For feature selection and feature extraction, sklearn has some pages set up that has some basics that are included with sklearn. Maybe worth skimming through and reading the sections that interest you.

I'm not sure I agree with your best practices. In some cases and some problems those are worth following but you can come up with counter examples where those best practices aren't worth doing.

Personally, I approach it this way:

  • Consider the specific problem and how the given features relate to the target variable. Consider doing a quick and dirty random forest and seeing how the random forest rates the feature importance.

  • For each feature, consider the basic transformations for that type of feature. Like for dates break it up into year/month/day of week etc. and see if its helpful. For text consider word2vec, tf-idf etc.

  • Try to come up with specific features for the specific problem. Either through brainstorming, EDA, or looking at how similar types of problems are solved.

  • If you have more time, keep trying to build more features and see what adds value.

r/learnprogramming • comment
1 points • GrayWare_Developer

It is never too early. If you start now, you will know from your ML studies how much math to learn in school.

Anyway, you will need some Computer Science basics as well as working knowledge of Python and SQL - you can get that from Kaggle https://www.kaggle.com/learn/overview - they have tutorials and courses. You can participate in their competitions and read what models other participants develop. There is a course on Coursera on how to win in Kaggle competitions - https://www.coursera.org/learn/competitive-data-science?ranMID=40328&ranEAID=SAyYsTvLiGQ&ranSiteID=SAyYsTvLiGQ-3xo4wwo7d60n82UdJjFawA&siteID=SAyYsTvLiGQ-3xo4wwo7d60n82UdJjFawA&utm_content=10&utm_medium=partners&utm_source=linkshare&utm_campaign=SAyYsTvLiGQ Start participating in competitions immediately after you finish this course or even earlier - do not expect to win, expect to gain experience, pick up jargon, and improve your skills.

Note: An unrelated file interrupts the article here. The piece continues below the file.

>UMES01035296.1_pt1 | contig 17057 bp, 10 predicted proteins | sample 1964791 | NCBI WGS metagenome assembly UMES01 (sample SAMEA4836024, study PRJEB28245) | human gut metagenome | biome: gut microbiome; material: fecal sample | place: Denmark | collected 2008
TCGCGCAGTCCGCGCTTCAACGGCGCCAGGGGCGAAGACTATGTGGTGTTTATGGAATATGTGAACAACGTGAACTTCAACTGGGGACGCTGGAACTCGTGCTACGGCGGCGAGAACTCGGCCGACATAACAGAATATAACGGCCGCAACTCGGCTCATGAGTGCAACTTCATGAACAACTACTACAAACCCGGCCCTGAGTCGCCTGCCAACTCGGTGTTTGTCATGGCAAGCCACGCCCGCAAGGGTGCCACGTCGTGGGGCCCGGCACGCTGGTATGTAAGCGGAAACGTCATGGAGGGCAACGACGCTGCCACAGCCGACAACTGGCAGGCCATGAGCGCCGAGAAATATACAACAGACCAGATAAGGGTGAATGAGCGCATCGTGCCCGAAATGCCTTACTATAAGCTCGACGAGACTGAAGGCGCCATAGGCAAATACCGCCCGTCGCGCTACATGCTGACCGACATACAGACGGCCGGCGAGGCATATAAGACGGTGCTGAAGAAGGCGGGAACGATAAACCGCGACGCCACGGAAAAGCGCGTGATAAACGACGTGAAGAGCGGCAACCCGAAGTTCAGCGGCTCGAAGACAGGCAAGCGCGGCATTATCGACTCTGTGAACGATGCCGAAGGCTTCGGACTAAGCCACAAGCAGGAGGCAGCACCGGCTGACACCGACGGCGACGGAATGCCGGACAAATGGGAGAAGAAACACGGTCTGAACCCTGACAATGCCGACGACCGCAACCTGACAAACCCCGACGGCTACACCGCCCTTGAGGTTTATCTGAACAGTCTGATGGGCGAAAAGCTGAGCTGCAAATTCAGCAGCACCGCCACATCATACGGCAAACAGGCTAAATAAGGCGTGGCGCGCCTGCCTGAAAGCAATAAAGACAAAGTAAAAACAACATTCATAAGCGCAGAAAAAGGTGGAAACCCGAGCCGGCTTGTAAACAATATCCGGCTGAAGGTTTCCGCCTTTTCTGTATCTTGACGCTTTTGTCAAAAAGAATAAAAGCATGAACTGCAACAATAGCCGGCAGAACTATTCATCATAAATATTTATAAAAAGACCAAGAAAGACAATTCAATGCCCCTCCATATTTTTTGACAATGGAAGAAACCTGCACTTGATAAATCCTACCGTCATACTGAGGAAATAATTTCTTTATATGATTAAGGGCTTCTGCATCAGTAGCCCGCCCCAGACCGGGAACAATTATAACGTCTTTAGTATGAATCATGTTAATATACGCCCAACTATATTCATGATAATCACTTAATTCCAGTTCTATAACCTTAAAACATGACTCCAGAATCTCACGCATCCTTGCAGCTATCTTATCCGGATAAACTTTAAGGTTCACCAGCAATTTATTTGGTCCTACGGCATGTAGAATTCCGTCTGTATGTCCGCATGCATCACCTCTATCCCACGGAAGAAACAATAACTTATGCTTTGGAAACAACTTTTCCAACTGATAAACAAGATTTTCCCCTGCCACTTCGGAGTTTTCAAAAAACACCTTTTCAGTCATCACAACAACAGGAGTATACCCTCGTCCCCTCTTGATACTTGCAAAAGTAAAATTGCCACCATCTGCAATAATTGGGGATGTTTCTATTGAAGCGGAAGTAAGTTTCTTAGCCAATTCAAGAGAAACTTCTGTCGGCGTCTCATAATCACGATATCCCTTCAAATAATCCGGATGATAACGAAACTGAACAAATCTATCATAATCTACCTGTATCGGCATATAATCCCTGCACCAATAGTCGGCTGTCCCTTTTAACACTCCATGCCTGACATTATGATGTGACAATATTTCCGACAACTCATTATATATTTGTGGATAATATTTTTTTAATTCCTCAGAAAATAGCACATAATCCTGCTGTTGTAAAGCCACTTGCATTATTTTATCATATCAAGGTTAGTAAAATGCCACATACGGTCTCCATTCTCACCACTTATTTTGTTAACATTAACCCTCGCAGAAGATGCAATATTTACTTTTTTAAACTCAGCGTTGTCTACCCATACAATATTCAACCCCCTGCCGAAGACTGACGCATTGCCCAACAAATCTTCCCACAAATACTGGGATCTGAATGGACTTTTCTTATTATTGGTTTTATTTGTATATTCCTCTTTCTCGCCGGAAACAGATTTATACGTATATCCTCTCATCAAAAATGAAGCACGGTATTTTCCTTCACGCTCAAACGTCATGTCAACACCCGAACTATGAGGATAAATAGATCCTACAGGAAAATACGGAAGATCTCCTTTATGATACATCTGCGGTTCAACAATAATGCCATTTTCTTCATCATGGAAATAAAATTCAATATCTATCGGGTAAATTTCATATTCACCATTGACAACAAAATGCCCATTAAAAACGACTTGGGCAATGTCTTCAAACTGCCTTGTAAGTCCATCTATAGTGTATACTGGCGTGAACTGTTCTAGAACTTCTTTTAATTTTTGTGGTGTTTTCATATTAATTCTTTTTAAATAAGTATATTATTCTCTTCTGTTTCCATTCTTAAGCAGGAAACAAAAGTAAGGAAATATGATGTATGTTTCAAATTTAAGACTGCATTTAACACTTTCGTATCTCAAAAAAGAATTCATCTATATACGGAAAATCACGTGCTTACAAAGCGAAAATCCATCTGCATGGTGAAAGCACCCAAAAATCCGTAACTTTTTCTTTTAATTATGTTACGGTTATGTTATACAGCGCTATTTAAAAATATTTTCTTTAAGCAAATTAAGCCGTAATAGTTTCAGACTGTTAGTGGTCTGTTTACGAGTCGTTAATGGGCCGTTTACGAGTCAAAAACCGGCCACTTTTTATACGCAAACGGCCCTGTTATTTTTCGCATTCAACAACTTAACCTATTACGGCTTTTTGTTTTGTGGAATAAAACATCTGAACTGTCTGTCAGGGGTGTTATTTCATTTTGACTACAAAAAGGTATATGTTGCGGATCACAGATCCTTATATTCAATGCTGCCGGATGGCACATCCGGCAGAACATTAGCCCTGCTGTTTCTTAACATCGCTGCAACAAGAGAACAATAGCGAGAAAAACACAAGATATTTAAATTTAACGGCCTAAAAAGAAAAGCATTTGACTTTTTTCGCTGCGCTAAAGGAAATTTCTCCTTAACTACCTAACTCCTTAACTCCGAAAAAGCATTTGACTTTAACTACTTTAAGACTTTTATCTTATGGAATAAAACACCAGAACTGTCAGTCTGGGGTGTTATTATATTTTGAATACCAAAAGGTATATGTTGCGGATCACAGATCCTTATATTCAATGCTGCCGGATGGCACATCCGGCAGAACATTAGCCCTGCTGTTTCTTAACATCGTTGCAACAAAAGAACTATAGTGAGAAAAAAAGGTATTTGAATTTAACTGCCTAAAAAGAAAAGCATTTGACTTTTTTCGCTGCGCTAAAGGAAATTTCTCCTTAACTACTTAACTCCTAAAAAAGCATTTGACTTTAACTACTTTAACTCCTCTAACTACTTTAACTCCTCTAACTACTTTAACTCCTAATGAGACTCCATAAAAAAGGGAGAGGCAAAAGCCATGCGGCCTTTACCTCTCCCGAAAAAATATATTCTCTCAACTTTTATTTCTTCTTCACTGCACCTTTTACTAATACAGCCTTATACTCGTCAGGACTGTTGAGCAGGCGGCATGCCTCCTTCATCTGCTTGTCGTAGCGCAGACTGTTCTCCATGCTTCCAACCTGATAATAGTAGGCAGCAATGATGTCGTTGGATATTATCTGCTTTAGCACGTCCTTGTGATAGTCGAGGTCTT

There are great courses on Coursera by Andrew Ng about machine learning and deep learning - you can audit them without a certificate which is anyway worthless. Knowledge is OK.

Remember to practice more than learn - write code for two hours for each hour you read a book or watch a video. Put all your projects on github, create videos about what you learn and put those on youtube.

r/datascience • comment
1 points • doct0r_d

I asked a lot of different things, and it can be kind of daunting sometimes. I believe I picked up these things from various online courses/books mostly. As an example, I read https://otexts.com/fpp2/ which goes over forecasting time series data which led to https://robjhyndman.com/hyndsight/tscv/ on "cross validation" with time series. I came across various encodings for categorical variables when looking into the "vtreat" package with R (http://www.win-vector.com/blog/2017/09/custom-level-coding-in-vtreat/#more-5231).

I also like to take all sorts of MOOCs and read math books in my free time, so as an example (https://www.coursera.org/learn/competitive-data-science) is a fun one which goes over many of the things I talked about (but you should already have some background in machine learning).

For modular code, I would take some courses in programming.

I could probably come up with a good list of resources if I spent some time and thought about which ones really influenced me. I may do that in the future. Are there any specific things you want to improve on?